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Table 6. Injuries occurrence during practice or game.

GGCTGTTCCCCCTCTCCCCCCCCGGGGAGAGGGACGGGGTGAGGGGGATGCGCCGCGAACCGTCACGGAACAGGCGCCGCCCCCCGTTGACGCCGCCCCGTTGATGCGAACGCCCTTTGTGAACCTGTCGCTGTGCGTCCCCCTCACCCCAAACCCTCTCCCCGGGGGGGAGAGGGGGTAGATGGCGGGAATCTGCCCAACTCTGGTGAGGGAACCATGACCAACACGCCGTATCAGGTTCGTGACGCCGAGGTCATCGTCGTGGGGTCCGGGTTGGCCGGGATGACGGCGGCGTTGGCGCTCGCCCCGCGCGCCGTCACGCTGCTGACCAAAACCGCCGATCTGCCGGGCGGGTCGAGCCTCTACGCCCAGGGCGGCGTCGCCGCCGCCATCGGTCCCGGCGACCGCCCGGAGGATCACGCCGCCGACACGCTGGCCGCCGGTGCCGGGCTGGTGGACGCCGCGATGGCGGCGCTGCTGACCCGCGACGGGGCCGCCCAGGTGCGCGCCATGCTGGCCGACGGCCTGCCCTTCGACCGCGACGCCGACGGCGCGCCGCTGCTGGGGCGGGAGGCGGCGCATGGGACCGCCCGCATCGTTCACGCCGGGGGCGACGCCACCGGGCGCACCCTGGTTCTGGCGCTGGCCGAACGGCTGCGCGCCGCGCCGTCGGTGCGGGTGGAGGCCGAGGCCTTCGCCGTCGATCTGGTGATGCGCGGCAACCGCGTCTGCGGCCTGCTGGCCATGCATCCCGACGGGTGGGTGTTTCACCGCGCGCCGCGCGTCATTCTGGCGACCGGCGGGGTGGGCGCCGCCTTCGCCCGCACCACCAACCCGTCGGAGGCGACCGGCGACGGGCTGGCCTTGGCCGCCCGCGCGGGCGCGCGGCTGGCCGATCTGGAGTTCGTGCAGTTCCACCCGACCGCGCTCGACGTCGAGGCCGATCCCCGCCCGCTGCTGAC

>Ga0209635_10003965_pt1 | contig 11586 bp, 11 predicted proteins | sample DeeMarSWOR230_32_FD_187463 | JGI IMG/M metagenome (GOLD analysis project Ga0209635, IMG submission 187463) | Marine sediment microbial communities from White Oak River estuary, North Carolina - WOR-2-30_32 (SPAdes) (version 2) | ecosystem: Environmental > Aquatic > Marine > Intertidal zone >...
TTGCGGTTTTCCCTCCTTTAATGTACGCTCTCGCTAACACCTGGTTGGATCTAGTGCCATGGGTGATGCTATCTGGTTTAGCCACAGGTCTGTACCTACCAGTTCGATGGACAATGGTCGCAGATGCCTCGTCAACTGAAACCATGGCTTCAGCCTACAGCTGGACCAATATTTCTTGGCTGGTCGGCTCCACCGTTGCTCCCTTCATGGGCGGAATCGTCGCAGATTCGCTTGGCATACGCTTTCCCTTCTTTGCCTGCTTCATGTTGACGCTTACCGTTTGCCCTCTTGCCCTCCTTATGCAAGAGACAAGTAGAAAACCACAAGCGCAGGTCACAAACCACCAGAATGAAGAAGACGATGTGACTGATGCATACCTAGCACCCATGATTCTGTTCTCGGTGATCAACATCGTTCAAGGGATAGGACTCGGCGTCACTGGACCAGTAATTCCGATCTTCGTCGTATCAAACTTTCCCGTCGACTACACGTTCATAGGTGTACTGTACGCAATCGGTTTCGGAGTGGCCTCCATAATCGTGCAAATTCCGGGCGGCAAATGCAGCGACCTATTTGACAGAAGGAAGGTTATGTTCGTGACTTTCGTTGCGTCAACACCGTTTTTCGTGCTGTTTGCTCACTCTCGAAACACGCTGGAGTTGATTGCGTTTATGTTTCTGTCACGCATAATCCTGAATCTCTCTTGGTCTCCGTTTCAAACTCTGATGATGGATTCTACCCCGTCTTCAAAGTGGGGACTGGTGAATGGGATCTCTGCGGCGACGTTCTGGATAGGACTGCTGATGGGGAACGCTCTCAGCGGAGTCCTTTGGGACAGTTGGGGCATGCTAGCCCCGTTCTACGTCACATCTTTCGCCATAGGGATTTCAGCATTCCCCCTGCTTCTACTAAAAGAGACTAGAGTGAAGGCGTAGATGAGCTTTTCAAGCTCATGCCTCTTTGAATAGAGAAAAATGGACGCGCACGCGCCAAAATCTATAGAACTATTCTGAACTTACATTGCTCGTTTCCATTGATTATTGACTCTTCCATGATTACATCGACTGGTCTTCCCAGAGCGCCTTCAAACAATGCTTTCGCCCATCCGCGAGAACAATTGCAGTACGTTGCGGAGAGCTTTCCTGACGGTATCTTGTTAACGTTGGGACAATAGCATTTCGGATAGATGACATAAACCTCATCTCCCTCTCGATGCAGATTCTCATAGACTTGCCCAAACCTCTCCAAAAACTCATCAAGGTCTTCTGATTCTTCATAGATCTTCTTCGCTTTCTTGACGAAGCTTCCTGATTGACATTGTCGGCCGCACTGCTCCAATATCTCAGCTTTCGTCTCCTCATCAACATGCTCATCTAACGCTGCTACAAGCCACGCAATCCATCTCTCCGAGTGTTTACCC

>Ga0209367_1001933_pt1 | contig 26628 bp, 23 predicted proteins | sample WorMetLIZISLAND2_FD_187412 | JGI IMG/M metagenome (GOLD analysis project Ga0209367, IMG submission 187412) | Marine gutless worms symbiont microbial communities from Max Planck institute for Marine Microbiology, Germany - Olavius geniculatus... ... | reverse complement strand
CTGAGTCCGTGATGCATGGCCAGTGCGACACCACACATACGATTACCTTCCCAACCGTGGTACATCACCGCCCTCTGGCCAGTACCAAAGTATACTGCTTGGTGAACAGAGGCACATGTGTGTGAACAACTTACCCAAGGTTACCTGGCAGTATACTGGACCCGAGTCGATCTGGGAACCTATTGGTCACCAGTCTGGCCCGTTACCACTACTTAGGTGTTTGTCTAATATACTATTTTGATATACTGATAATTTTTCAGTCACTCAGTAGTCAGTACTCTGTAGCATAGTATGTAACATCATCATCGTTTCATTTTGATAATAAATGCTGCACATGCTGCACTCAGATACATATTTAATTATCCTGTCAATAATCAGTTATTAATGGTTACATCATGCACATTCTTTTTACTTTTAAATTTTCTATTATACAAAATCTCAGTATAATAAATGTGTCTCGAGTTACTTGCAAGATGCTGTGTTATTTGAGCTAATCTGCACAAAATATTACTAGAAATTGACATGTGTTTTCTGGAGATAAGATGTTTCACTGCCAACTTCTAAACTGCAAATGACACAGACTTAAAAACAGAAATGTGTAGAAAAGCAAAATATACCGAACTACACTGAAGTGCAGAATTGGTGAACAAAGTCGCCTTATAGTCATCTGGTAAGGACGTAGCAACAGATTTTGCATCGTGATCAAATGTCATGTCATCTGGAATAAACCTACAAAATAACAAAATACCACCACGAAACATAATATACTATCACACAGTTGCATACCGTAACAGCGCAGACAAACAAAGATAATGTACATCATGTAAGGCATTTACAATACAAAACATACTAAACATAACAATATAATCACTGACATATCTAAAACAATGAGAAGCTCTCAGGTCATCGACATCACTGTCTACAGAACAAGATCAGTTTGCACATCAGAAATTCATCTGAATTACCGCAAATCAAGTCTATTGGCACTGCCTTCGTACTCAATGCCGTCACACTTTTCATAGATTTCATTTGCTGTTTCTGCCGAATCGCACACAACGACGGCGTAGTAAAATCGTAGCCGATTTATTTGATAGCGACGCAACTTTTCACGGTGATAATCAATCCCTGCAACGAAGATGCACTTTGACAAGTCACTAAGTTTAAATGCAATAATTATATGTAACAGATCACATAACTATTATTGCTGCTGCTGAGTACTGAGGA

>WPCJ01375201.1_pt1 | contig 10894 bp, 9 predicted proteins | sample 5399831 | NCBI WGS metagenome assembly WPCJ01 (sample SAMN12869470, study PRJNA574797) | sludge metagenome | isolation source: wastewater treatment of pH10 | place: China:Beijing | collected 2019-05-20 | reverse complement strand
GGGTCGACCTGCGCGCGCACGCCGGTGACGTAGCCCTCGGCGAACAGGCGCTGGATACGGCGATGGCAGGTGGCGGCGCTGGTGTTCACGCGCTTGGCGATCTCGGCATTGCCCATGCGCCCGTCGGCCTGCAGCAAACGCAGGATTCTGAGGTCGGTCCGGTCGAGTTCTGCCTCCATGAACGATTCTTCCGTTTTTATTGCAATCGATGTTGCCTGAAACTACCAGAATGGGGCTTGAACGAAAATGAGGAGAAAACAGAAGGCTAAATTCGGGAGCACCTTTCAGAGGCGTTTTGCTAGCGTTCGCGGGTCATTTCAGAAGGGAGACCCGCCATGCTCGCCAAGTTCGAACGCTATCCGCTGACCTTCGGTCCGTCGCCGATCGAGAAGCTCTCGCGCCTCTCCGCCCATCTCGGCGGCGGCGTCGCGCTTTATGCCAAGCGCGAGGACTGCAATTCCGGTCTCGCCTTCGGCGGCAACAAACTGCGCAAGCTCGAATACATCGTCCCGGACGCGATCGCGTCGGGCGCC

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Based on the results of the present comparative study between two different age-groups, soccer may be considered as a relatively low-risk and safe sport in young players, with an injury pattern just slightly different from the seniors and with only a few severe injuries. The present study supports the view that adult players are more frequently injured than youngsters, which is in accordance with results of previous studies. Youth games are probably less aggressive with less stress than in adult games (Schmidt-Olsen et al., 1991). Concerning the type of injury, the proportion of acute and overuse injuries was also similar to findings reported in other studies for adult players. The majority of soccer injuries are acute and the proportion connected with overuse varies from 9% to 34% (Nielsen and Yde, 1989; Arnason et al., 1996). The fact that, in adult players, chronic injuries exist, is related to the nature of soccer. Various overuse injuries of the knee are reported to be common in soccer (Schmidt-Olsen et al., 1991). These include quadriceps and patellar tendinitis, illiotibial tract syndrome and patellofemoral syndrome.